I specialize in Slovak/Eastern European genealogical research, writing your family history, and using the Internet to trace female and immigrant ancestors.



4.      What are your website(s) and blogs?

  Author Website: http://www.lisaalzo.com

  Blog: The Accidental Genealogist http://www.theaccidentalgenealogist.com

  Baba's Kitchen Recipes:  http://www.babaskitchenonline.com

  Immersion Genealogy http://www.immersiongenealogy.com

 

5.     Do you have a Social Media presence? 



Facebook:  https://www.facebook.com/lisaalzo

Twitter @lisaalzo

Google+ Lisa Alzo

Pinterest www.pinterest.com/famhistwriter



6.     Do you believe a Social Media presence is important?

I think when used correctly, social media is a great way to connect with cousins and colleagues, and essential for any professional who wants to build a genealogy-related business.



7.     Are you a member of any genealogical societies or organizations? YES.



Association for Professional Genealogists

International Society of Family History Writers and Editors

Genealogical Speakers Guild

Czechoslovak Genealogical Society International

National Genealogical Society

Carpatho-Rusyn Society

Mifflin Township Historical Society (Board of Directors)

  
8.     What does genealogy mean to you? Why do you believe it is important?



Genealogy is important because it provides a window into ourselves. My work as a genealogist (and writer) goes beyond the usual collecting of names, dates, and places. Using oral and social history, I take great care to explore who the people were rather than just “names without faces.” I strive to give a voice to the silences of those who have gone before.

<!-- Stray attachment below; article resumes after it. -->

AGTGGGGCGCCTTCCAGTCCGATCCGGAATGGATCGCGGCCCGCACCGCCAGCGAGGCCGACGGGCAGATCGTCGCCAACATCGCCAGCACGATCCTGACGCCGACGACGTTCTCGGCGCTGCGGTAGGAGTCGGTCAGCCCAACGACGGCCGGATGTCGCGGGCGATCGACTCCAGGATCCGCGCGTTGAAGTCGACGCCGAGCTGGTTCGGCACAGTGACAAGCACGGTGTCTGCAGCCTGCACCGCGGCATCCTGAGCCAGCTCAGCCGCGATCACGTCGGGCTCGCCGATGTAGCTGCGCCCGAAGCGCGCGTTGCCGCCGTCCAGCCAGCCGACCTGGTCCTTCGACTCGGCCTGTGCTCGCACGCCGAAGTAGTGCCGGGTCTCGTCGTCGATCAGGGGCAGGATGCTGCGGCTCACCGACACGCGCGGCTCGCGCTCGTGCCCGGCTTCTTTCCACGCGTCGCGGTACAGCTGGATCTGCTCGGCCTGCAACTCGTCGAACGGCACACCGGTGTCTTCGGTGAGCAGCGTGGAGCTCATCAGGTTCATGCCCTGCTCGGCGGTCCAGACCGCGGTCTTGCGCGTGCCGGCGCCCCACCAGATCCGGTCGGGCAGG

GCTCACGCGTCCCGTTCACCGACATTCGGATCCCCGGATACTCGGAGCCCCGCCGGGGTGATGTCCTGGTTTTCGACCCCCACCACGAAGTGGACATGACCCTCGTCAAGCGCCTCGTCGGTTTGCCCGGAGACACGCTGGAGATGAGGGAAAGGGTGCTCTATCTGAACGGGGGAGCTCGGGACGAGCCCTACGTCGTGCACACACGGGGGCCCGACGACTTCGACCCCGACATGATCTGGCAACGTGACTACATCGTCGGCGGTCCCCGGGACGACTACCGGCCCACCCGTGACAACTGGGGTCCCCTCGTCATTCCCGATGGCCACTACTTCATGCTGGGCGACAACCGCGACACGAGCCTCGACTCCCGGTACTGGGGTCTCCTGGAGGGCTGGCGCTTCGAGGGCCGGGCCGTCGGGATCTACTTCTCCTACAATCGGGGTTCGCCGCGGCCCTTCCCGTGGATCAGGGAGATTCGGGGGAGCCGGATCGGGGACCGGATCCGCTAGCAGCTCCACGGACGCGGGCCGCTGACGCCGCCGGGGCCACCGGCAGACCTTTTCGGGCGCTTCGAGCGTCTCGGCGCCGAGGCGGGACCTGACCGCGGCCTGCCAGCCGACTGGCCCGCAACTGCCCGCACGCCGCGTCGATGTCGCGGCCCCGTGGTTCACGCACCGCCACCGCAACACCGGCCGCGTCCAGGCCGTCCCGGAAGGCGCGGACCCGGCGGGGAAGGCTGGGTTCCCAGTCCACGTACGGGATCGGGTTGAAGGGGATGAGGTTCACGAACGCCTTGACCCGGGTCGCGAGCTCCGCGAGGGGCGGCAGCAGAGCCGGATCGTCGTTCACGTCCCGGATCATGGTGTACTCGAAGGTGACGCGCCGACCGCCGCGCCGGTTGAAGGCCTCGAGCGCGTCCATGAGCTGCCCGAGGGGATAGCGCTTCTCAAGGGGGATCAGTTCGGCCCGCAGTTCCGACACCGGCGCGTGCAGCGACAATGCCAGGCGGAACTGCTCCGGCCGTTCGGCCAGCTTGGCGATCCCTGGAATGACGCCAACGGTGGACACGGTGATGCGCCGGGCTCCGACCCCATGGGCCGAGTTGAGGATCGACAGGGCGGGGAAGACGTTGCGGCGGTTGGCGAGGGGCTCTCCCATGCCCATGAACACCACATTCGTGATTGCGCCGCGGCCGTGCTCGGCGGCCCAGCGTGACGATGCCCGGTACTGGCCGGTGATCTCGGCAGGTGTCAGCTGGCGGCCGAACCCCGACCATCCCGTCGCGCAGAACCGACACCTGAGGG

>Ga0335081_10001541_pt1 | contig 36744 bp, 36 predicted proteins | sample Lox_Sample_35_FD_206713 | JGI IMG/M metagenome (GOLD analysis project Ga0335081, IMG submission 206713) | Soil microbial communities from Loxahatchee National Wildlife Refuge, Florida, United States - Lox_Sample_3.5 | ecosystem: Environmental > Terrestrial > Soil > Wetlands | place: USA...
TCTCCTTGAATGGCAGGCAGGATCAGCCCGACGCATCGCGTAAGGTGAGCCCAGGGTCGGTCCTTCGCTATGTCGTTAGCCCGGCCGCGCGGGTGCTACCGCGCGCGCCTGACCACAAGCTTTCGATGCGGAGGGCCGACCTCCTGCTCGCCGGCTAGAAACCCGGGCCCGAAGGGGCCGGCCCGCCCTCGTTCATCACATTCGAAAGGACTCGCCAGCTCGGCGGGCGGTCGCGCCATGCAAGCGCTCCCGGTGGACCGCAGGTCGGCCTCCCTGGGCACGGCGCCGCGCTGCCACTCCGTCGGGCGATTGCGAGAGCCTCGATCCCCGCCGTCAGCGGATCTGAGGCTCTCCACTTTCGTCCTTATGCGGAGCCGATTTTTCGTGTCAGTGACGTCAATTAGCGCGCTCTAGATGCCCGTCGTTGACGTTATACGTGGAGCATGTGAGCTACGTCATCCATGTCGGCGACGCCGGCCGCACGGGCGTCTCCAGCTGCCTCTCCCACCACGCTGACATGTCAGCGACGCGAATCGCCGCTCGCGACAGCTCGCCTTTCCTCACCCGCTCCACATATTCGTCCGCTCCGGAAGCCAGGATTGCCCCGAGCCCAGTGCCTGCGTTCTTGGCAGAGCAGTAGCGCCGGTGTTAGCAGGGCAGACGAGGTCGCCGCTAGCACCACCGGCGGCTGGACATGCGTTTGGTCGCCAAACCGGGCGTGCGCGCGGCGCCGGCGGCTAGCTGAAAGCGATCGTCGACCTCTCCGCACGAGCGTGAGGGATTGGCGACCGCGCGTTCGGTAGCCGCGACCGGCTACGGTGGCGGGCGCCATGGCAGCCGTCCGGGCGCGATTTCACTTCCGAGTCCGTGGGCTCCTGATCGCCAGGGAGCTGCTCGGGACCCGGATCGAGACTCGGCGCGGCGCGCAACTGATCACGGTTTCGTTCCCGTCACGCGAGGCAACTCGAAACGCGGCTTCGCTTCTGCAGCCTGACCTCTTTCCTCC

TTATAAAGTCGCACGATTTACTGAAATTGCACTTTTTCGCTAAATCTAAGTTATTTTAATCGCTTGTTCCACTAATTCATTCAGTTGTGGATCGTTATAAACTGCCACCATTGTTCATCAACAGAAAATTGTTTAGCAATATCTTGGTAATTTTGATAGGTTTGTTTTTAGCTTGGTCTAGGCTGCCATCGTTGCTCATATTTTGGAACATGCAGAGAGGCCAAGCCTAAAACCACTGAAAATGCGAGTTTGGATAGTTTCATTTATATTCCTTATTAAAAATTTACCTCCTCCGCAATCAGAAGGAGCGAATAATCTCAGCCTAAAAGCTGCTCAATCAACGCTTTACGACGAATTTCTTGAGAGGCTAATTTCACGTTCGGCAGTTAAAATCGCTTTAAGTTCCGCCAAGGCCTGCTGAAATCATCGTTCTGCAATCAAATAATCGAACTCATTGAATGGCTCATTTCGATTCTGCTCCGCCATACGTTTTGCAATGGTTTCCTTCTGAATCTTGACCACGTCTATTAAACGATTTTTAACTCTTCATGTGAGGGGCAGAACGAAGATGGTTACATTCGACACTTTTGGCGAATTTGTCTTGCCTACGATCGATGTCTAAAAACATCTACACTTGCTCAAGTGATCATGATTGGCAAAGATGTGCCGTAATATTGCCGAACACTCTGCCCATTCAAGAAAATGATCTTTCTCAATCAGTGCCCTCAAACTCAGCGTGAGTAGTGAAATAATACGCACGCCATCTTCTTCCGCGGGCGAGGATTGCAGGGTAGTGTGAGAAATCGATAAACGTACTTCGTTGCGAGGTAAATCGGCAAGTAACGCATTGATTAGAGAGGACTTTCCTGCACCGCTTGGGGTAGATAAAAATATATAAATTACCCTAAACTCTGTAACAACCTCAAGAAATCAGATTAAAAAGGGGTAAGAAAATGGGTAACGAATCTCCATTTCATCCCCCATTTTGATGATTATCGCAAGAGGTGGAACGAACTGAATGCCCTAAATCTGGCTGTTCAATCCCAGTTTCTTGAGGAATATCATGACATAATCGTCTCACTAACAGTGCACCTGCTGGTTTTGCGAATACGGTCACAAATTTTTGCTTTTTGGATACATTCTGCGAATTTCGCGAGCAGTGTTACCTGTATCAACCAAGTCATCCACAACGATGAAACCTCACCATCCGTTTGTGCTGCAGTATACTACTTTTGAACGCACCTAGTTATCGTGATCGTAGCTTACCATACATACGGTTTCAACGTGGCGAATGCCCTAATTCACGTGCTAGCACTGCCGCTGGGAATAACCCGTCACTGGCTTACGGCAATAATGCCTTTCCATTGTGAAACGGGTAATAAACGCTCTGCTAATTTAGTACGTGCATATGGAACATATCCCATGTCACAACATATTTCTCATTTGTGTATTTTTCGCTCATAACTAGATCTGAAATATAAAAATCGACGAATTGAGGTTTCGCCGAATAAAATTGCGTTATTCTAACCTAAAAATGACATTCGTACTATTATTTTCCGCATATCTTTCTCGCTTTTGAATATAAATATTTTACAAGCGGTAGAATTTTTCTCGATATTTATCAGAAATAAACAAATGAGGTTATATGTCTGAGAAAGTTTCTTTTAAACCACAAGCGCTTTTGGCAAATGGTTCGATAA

9.     What do you believe is the most exciting development in genealogy today?



Genetic Genealogy (DNA) – it is breaking down brick walls and helping genealogists make discoveries they otherwise might not happen upon.  Also, I love all of the apps and tools to make it easier to record and share family stories.



10. Do you have a prediction or hope for the field of genealogy in the future?



I see collaboration being more of the standard. We are seeing it now with social media and online family trees. I think technology will continue to drive when, where, and how we connect with family members and fellow genealogists. With watches, bracelets and other devices our family trees and information will hopefully become even more accessible.



11.  Please feel free to add anything you would like to say that hasn’t been addressed by the questions above.



I am the author of nine books, hundreds of magazine articles, and several genealogy Quick Guides. I enjoy writing about topics that serve to educate and inspire others.



            Thank you for asking me to do this guest interview.

3 comments:

Jana Last said...

Lorine,

I want to let you know that your blog post is listed in today's Fab Finds post at http://janasgenealogyandfamilyhistory.blogspot.com/2015/03/follow-friday-fab-finds-for-march-13.html

Have a wonderful weekend!

Susan said...

Wonderful article! I am sure the "Three Slovak Women" would have been deeply pleased with Lisa and her achievements and caring personality.

Edith Wagner said...

Lisa is a joy to work with! She's written for Reunions magazine and is very involved in her family's annual reunion.